Jitti Chompee Is Stepping Up
Among Thailand’s most prominent dance luminaries is Jitti Chompee, founder of contemporary dance group 18 Monkeys Dance Theatre. A well-known figure in both local and international performance art scenes, the choreographer is celebrated for his non-conformist ways and his unique ability to blend various forms of dance to create a uniquely captivating piece. His style—often difficult to define, even for Jitti himself—has been referred to as organic and animalistic.
Given his talent and success, one could be forgiven for thinking he has been dancing his entire life. However, unlike most professional dancers who start young, Jitti’s entrance into the milieu of performing arts didn’t begin until he was at Chulalongkorn University studying for a degree in chemical engineering. “I took up dance in my free time, as a hobby. I had to put in twice as much effort as everyone else because I was starting late and frankly musicality did not come naturally to me,” he explains.
As a result of his perseverance and ambition, the dancer later received a scholarship from the Jean M Wong School of Ballet in Hong Kong and then another from the Ailey School in New York. What began out of sheer curiosity and a desire to try something new flourished into a successful career. Today, in his capacity as director and choreographer of 18 Monkeys, he has masterminded several acclaimed pieces and participated in numerous international dance festivals including as a guest choreographer at Holland’s Nederlandse Reisopera and at Festival Tanztendenz in Greifswald, Germany.
Always pushing boundaries and taking on new challenges, the 45-year-old expanded his scope of work to establish the Unfolding Kafka Festival in 2015—a biennial performing arts platform that strives for a world of dance in Thailand free from commercial influences. “The event has grown three-fold since then,” he says. “It has been very well received but the challenge for me now is how to make it more than just a fun entertainment gathering. It’s very important to not only raise awareness of dance but to educate the younger generations about art and art history.” To reach a younger audience, the festival—which takes place between October 26 and December 15 this year—has become increasingly diverse, boasting the participation of 26 artists from across 12 countries featuring exhibitions, film screenings and VR experiences in addition to the dance performances.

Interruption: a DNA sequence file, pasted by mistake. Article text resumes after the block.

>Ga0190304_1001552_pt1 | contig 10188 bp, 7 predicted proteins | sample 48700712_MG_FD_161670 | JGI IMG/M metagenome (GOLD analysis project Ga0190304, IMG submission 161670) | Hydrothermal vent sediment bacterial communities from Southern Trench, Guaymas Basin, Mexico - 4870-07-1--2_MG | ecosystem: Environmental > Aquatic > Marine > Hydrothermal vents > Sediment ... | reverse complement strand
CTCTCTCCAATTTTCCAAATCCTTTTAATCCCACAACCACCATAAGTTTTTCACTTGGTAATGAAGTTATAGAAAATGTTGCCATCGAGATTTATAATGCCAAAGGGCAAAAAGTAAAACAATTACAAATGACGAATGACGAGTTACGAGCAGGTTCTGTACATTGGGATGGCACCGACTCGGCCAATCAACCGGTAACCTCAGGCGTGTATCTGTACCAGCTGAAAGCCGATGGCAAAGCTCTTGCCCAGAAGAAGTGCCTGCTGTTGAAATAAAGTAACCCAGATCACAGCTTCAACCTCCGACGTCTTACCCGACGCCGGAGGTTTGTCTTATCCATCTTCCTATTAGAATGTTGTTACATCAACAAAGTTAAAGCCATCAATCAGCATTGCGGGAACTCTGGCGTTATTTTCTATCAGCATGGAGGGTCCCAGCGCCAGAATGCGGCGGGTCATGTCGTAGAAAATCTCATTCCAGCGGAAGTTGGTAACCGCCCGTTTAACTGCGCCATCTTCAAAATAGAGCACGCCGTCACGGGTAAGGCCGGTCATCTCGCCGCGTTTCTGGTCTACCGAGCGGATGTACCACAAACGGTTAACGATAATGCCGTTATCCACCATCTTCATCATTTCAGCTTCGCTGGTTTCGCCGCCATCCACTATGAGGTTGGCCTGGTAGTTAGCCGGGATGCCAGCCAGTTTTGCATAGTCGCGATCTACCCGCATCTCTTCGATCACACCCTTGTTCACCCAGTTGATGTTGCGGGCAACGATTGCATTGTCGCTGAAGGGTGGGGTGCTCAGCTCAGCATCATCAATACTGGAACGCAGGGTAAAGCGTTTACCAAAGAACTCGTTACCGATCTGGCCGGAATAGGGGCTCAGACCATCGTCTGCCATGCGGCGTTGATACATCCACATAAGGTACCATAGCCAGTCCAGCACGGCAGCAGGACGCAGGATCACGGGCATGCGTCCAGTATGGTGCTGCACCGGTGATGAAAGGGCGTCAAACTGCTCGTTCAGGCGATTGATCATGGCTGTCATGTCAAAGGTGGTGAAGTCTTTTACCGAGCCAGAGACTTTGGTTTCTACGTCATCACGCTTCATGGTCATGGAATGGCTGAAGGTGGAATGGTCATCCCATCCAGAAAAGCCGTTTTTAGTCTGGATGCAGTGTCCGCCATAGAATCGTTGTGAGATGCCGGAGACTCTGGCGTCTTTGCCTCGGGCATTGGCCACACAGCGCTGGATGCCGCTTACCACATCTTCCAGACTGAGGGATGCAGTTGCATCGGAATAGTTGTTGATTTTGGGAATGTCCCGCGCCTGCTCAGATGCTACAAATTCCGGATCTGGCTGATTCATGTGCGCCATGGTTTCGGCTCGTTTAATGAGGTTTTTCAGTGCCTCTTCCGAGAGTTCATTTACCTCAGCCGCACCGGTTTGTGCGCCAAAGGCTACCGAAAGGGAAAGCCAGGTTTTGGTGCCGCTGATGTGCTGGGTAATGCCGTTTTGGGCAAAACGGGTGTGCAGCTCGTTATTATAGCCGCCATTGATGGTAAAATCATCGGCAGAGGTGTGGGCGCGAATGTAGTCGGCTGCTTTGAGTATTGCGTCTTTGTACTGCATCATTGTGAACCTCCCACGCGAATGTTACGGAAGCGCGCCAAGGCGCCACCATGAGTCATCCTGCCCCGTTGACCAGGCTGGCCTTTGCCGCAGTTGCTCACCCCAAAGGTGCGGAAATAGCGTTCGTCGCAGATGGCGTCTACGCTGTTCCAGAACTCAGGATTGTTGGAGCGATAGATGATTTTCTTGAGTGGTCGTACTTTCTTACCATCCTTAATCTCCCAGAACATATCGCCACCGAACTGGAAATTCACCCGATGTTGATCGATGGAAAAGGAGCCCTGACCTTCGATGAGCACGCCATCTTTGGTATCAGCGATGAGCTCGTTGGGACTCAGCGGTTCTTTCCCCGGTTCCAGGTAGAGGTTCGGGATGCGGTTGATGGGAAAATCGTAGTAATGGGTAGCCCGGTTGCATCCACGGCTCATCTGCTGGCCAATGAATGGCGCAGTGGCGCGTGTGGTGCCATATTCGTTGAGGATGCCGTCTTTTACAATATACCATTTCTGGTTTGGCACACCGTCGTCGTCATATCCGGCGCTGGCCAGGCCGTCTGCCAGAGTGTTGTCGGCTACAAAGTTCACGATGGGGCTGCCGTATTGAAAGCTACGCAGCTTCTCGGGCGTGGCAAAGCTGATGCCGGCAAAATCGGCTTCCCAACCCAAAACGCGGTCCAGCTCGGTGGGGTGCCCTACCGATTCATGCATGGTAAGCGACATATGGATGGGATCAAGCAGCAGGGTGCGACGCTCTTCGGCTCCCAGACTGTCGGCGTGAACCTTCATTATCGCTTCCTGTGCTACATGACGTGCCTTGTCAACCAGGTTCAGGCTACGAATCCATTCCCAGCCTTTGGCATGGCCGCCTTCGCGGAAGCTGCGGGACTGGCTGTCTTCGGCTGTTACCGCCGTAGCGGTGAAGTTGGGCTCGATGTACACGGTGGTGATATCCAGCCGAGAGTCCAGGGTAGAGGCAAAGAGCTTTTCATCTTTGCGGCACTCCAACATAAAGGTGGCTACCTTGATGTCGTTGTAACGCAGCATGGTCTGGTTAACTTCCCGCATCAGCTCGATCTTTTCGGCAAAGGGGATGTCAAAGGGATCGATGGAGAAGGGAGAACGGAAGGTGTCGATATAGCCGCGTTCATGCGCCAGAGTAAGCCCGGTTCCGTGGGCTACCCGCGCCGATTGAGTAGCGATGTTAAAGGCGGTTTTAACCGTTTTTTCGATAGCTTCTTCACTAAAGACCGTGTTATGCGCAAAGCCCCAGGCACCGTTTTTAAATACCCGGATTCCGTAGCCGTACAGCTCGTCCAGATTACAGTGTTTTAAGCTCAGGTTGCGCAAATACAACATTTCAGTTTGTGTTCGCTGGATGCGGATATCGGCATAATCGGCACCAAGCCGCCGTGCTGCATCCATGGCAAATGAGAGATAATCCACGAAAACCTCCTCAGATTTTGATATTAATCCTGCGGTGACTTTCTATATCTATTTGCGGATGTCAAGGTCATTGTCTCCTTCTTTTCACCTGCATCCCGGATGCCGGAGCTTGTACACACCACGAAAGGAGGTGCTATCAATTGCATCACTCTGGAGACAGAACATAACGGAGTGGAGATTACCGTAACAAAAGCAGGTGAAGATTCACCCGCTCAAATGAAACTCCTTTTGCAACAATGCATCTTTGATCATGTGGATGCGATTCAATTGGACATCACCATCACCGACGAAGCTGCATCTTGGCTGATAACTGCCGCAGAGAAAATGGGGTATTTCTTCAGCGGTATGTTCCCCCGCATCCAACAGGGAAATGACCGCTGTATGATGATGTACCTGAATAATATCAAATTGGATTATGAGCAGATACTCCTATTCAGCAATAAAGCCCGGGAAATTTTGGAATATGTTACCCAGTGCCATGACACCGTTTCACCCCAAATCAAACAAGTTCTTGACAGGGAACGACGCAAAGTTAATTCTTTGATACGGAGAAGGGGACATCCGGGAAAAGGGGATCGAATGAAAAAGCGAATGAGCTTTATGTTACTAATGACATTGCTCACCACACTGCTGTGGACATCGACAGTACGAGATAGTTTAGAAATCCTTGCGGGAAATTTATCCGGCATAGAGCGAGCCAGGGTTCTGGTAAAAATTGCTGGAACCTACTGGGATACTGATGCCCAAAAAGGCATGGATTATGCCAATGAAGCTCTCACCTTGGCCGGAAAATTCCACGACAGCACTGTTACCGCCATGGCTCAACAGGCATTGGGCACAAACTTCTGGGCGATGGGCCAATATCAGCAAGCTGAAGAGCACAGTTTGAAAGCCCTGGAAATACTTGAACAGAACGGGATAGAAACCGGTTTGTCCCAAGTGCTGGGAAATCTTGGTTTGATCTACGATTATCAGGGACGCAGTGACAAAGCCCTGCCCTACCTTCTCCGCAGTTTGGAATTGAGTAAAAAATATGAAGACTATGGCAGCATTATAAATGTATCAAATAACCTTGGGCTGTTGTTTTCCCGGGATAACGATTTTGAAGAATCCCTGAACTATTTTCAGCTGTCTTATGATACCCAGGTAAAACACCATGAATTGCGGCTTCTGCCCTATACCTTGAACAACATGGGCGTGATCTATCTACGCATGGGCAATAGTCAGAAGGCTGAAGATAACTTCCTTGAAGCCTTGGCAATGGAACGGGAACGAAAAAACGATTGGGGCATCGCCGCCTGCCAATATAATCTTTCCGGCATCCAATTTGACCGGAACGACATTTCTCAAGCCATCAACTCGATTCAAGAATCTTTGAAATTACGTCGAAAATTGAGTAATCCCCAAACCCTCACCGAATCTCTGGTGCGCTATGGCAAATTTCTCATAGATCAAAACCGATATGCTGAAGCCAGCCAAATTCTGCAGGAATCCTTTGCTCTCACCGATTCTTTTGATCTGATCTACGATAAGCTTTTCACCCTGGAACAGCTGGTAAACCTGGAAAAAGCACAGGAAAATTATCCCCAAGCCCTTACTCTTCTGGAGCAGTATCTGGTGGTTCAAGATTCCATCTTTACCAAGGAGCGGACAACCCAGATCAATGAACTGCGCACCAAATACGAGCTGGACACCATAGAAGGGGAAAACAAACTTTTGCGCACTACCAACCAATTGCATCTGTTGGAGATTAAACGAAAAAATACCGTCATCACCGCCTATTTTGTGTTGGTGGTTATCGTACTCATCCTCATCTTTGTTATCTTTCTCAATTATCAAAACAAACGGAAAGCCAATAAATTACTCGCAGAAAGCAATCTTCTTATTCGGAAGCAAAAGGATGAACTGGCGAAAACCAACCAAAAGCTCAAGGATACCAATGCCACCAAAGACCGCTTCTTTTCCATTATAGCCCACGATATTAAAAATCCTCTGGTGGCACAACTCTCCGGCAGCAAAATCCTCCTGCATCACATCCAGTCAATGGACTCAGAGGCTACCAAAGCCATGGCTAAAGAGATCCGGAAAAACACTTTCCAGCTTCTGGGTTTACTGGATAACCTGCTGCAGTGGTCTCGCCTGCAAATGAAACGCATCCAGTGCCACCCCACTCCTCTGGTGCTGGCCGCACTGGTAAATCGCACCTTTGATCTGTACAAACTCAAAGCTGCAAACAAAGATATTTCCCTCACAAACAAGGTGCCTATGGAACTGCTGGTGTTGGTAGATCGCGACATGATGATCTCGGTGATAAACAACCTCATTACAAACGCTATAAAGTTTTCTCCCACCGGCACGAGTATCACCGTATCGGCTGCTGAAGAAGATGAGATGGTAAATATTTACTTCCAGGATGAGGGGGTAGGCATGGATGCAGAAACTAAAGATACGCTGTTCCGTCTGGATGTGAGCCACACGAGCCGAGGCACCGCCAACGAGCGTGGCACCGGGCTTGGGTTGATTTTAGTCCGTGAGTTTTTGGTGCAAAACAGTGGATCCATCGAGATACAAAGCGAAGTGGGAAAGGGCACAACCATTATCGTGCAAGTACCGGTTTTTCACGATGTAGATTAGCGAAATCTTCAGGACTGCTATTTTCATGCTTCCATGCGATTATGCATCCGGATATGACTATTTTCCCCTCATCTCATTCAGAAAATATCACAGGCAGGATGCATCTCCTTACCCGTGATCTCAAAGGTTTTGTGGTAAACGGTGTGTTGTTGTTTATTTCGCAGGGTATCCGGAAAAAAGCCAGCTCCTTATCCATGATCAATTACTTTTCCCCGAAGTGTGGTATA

Though he created a piece for last year’s festival, Jitti admits he has not been choreographing much lately, preferring instead to explore new horizons in the world of performing arts. His contribution to the development of dance in Thailand is indisputable but his aspirations haven’t reached their peak just yet. Indeed he is working on a special project specifically dedicated to reviving Khon, one Thailand’s oldest traditional dance forms, which he says is often only appreciated and truly understood by a small group of people. “I also dream of establishing a conservatoire one day,” he adds. “We have so many talented people here in Thailand but I don’t think we know how to support them. I want to build a sanctuary for our amazingly creative artists.”
When not hard at work Jitti enjoys travel. Having already worked with renowned tango music composer Astor Piazolla, the Thai choreographer and his company have been invited to perform in Argentina and Mexico. “I really hope we can make it. My favourite part of what I do is having the chance to meet artists from all over the world. But whisper it softly…I confess, I hate teaching dance because I have very little patience,” the artist laughs.
Related: Defining The Art Of Dance In Thailand